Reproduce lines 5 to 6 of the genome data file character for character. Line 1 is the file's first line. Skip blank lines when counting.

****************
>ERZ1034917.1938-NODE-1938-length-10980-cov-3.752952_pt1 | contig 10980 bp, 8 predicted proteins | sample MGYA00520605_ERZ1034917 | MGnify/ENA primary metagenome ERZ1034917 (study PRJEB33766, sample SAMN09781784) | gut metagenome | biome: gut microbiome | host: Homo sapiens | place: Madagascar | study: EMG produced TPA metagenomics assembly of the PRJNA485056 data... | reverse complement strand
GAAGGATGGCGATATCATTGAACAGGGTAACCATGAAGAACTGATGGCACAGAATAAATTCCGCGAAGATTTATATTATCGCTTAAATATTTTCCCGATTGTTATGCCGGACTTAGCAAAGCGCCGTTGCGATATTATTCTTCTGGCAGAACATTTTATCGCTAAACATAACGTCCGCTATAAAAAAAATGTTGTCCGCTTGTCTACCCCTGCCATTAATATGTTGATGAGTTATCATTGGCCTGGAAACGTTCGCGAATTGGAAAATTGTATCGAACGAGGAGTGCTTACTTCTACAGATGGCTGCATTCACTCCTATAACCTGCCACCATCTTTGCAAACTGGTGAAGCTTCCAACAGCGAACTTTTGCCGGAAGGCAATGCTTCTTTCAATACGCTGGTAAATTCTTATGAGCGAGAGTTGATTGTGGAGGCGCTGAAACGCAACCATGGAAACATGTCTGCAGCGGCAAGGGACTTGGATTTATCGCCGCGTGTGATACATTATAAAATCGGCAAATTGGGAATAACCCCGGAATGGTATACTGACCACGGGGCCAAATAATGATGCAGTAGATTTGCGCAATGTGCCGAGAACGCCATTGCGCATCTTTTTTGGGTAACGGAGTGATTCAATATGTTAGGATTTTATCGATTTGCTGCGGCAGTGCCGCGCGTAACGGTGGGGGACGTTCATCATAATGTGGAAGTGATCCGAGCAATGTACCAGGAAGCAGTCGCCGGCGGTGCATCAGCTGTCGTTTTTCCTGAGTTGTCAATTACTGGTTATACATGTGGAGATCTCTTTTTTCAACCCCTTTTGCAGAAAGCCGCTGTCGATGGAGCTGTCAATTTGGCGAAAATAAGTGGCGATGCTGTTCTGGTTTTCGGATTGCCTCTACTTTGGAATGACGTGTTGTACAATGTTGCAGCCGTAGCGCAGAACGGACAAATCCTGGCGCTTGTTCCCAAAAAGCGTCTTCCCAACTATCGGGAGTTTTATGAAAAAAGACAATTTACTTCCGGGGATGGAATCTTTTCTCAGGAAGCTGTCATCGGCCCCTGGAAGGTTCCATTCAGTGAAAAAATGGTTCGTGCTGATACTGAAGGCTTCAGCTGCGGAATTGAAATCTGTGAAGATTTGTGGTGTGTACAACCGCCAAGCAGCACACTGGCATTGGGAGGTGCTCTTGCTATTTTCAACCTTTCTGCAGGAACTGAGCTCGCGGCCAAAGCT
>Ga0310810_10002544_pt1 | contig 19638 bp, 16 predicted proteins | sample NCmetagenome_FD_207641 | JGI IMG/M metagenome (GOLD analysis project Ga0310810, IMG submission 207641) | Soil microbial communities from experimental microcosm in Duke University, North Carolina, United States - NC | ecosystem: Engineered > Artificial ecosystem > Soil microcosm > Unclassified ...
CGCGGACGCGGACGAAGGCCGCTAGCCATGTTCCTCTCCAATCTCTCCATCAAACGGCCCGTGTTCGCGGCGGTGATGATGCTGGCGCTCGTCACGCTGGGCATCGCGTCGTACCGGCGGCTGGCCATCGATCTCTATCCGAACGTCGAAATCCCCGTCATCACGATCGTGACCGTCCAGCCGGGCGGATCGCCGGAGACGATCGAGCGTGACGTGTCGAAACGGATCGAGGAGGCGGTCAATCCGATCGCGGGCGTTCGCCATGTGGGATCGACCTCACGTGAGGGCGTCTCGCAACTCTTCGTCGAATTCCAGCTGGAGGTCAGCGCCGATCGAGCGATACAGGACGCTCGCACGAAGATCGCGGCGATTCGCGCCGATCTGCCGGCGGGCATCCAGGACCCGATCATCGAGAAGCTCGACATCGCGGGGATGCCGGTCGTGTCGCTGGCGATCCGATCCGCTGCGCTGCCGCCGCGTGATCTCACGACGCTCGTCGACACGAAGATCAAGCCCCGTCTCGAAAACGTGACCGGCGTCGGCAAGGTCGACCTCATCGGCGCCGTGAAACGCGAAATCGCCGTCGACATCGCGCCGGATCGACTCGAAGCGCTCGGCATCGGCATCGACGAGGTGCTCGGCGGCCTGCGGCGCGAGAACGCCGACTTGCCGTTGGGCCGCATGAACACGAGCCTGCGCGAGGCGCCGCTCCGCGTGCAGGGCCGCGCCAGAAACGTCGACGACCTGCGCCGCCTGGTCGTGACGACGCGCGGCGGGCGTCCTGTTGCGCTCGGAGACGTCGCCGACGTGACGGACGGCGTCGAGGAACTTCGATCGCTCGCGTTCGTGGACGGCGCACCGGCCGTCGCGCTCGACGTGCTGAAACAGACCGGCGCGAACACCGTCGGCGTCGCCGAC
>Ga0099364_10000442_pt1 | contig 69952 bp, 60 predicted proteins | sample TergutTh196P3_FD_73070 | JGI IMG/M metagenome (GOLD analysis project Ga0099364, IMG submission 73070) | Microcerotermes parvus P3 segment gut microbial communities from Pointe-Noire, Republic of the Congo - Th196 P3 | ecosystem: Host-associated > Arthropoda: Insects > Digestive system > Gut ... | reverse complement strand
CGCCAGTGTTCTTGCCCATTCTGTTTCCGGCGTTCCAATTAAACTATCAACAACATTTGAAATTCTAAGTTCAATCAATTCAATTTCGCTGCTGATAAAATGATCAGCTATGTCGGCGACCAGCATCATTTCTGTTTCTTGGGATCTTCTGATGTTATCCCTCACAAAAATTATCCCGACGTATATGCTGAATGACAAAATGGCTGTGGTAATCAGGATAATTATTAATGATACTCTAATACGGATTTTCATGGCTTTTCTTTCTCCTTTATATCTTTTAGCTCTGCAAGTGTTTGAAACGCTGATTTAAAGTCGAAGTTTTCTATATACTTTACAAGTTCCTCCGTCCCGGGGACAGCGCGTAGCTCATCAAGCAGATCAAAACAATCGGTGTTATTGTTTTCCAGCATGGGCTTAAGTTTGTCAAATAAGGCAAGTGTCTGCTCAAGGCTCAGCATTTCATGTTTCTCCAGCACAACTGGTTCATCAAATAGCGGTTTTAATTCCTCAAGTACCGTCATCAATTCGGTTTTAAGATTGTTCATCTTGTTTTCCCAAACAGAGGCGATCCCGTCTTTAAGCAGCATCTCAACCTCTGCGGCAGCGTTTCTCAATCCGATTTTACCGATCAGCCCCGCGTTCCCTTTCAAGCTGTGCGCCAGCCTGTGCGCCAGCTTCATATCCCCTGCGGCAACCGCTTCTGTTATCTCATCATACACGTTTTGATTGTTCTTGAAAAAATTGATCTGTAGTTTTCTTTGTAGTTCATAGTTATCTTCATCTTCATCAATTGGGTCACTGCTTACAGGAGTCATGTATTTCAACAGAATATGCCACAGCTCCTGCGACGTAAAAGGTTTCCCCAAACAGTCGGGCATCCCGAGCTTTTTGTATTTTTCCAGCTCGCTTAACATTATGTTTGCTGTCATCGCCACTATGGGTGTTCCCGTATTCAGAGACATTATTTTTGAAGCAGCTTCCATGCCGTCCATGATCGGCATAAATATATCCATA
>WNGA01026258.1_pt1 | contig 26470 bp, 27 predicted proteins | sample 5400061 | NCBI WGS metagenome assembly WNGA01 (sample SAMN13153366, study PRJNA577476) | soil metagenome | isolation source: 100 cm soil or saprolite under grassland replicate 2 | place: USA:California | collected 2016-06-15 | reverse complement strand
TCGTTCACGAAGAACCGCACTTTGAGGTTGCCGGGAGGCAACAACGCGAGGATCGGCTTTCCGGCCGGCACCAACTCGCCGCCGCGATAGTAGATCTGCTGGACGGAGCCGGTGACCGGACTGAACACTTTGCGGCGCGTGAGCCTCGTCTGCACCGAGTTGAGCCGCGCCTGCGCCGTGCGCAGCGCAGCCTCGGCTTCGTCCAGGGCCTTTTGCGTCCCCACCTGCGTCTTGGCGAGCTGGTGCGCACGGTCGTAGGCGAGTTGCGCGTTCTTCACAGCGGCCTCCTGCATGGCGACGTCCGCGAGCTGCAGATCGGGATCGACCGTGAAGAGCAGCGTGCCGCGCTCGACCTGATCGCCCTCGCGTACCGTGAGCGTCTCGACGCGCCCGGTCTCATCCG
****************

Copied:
>Ga0099364_10000442_pt1 | contig 69952 bp, 60 predicted proteins | sample TergutTh196P3_FD_73070 | JGI IMG/M metagenome (GOLD analysis project Ga0099364, IMG submission 73070) | Microcerotermes parvus P3 segment gut microbial communities from Pointe-Noire, Republic of the Congo - Th196 P3 | ecosystem: Host-associated > Arthropoda: Insects > Digestive system > Gut ... | reverse complement strand
CGCCAGTGTTCTTGCCCATTCTGTTTCCGGCGTTCCAATTAAACTATCAACAACATTTGAAATTCTAAGTTCAATCAATTCAATTTCGCTGCTGATAAAATGATCAGCTATGTCGGCGACCAGCATCATTTCTGTTTCTTGGGATCTTCTGATGTTATCCCTCACAAAAATTATCCCGACGTATATGCTGAATGACAAAATGGCTGTGGTAATCAGGATAATTATTAATGATACTCTAATACGGATTTTCATGGCTTTTCTTTCTCCTTTATATCTTTTAGCTCTGCAAGTGTTTGAAACGCTGATTTAAAGTCGAAGTTTTCTATATACTTTACAAGTTCCTCCGTCCCGGGGACAGCGCGTAGCTCATCAAGCAGATCAAAACAATCGGTGTTATTGTTTTCCAGCATGGGCTTAAGTTTGTCAAATAAGGCAAGTGTCTGCTCAAGGCTCAGCATTTCATGTTTCTCCAGCACAACTGGTTCATCAAATAGCGGTTTTAATTCCTCAAGTACCGTCATCAATTCGGTTTTAAGATTGTTCATCTTGTTTTCCCAAACAGAGGCGATCCCGTCTTTAAGCAGCATCTCAACCTCTGCGGCAGCGTTTCTCAATCCGATTTTACCGATCAGCCCCGCGTTCCCTTTCAAGCTGTGCGCCAGCCTGTGCGCCAGCTTCATATCCCCTGCGGCAACCGCTTCTGTTATCTCATCATACACGTTTTGATTGTTCTTGAAAAAATTGATCTGTAGTTTTCTTTGTAGTTCATAGTTATCTTCATCTTCATCAATTGGGTCACTGCTTACAGGAGTCATGTATTTCAACAGAATATGCCACAGCTCCTGCGACGTAAAAGGTTTCCCCAAACAGTCGGGCATCCCGAGCTTTTTGTATTTTTCCAGCTCGCTTAACATTATGTTTGCTGTCATCGCCACTATGGGTGTTCCCGTATTCAGAGACATTATTTTTGAAGCAGCTTCCATGCCGTCCATGATCGGCATAAATATATCCATA